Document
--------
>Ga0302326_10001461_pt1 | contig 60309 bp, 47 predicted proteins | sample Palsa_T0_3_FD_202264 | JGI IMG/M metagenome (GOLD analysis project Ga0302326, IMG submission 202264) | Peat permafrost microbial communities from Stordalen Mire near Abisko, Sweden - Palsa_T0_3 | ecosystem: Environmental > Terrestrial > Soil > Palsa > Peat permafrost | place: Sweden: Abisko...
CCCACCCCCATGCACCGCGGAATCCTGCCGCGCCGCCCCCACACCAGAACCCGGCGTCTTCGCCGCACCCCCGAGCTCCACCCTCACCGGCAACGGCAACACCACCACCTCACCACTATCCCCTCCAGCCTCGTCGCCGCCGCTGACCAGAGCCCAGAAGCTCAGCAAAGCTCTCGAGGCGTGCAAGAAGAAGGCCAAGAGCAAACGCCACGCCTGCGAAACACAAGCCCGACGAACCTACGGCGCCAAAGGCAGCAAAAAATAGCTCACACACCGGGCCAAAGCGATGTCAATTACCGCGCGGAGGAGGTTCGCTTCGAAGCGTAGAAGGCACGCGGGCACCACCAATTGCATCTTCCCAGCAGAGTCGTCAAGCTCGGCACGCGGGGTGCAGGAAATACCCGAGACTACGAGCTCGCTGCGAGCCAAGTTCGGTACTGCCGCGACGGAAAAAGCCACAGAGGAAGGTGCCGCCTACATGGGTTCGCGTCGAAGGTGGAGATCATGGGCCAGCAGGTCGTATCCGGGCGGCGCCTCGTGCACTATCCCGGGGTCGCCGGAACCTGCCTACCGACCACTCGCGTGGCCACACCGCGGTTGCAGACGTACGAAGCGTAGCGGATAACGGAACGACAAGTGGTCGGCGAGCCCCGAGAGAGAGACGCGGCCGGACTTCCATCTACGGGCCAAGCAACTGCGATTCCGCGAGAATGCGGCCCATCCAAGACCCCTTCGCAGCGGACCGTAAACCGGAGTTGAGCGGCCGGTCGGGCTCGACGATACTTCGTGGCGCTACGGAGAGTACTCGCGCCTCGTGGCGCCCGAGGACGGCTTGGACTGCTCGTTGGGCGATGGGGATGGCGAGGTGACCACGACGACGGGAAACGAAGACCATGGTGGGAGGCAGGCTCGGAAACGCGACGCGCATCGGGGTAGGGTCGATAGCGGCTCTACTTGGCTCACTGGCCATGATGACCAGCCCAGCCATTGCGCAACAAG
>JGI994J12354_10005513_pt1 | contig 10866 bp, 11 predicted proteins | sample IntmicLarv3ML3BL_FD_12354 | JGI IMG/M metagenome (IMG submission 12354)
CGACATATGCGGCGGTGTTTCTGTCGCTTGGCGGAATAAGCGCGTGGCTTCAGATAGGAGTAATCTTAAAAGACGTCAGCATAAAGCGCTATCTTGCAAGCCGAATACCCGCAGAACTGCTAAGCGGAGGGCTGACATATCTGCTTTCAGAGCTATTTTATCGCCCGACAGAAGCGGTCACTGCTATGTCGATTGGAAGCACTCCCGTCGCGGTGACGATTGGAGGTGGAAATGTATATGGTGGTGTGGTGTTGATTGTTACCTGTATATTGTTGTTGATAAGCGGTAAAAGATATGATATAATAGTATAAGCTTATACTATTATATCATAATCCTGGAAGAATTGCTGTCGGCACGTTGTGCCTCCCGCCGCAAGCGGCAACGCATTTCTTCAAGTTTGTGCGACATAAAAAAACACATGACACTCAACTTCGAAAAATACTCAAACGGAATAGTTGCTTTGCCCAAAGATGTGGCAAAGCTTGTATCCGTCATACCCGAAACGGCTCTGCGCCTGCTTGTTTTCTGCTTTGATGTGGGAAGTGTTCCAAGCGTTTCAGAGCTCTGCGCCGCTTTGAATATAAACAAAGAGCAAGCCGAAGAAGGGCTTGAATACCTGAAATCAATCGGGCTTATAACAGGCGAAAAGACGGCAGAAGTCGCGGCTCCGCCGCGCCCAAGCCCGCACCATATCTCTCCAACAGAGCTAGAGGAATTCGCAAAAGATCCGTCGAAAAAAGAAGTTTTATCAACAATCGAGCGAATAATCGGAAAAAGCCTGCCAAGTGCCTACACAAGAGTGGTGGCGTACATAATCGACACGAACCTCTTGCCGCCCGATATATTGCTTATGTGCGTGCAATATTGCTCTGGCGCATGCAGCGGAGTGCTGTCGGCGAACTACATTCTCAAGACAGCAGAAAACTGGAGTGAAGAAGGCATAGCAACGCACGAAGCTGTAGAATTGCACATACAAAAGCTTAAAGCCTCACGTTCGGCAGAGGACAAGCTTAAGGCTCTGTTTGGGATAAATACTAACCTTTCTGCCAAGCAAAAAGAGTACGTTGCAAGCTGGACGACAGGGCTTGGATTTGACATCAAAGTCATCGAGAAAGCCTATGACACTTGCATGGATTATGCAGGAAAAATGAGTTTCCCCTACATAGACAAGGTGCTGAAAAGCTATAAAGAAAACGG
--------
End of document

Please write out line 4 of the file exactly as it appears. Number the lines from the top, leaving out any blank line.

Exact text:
CGACATATGCGGCGGTGTTTCTGTCGCTTGGCGGAATAAGCGCGTGGCTTCAGATAGGAGTAATCTTAAAAGACGTCAGCATAAAGCGCTATCTTGCAAGCCGAATACCCGCAGAACTGCTAAGCGGAGGGCTGACATATCTGCTTTCAGAGCTATTTTATCGCCCGACAGAAGCGGTCACTGCTATGTCGATTGGAAGCACTCCCGTCGCGGTGACGATTGGAGGTGGAAATGTATATGGTGGTGTGGTGTTGATTGTTACCTGTATATTGTTGTTGATAAGCGGTAAAAGATATGATATAATAGTATAAGCTTATACTATTATATCATAATCCTGGAAGAATTGCTGTCGGCACGTTGTGCCTCCCGCCGCAAGCGGCAACGCATTTCTTCAAGTTTGTGCGACATAAAAAAACACATGACACTCAACTTCGAAAAATACTCAAACGGAATAGTTGCTTTGCCCAAAGATGTGGCAAAGCTTGTATCCGTCATACCCGAAACGGCTCTGCGCCTGCTTGTTTTCTGCTTTGATGTGGGAAGTGTTCCAAGCGTTTCAGAGCTCTGCGCCGCTTTGAATATAAACAAAGAGCAAGCCGAAGAAGGGCTTGAATACCTGAAATCAATCGGGCTTATAACAGGCGAAAAGACGGCAGAAGTCGCGGCTCCGCCGCGCCCAAGCCCGCACCATATCTCTCCAACAGAGCTAGAGGAATTCGCAAAAGATCCGTCGAAAAAAGAAGTTTTATCAACAATCGAGCGAATAATCGGAAAAAGCCTGCCAAGTGCCTACACAAGAGTGGTGGCGTACATAATCGACACGAACCTCTTGCCGCCCGATATATTGCTTATGTGCGTGCAATATTGCTCTGGCGCATGCAGCGGAGTGCTGTCGGCGAACTACATTCTCAAGACAGCAGAAAACTGGAGTGAAGAAGGCATAGCAACGCACGAAGCTGTAGAATTGCACATACAAAAGCTTAAAGCCTCACGTTCGGCAGAGGACAAGCTTAAGGCTCTGTTTGGGATAAATACTAACCTTTCTGCCAAGCAAAAAGAGTACGTTGCAAGCTGGACGACAGGGCTTGGATTTGACATCAAAGTCATCGAGAAAGCCTATGACACTTGCATGGATTATGCAGGAAAAATGAGTTTCCCCTACATAGACAAGGTGCTGAAAAGCTATAAAGAAAACGG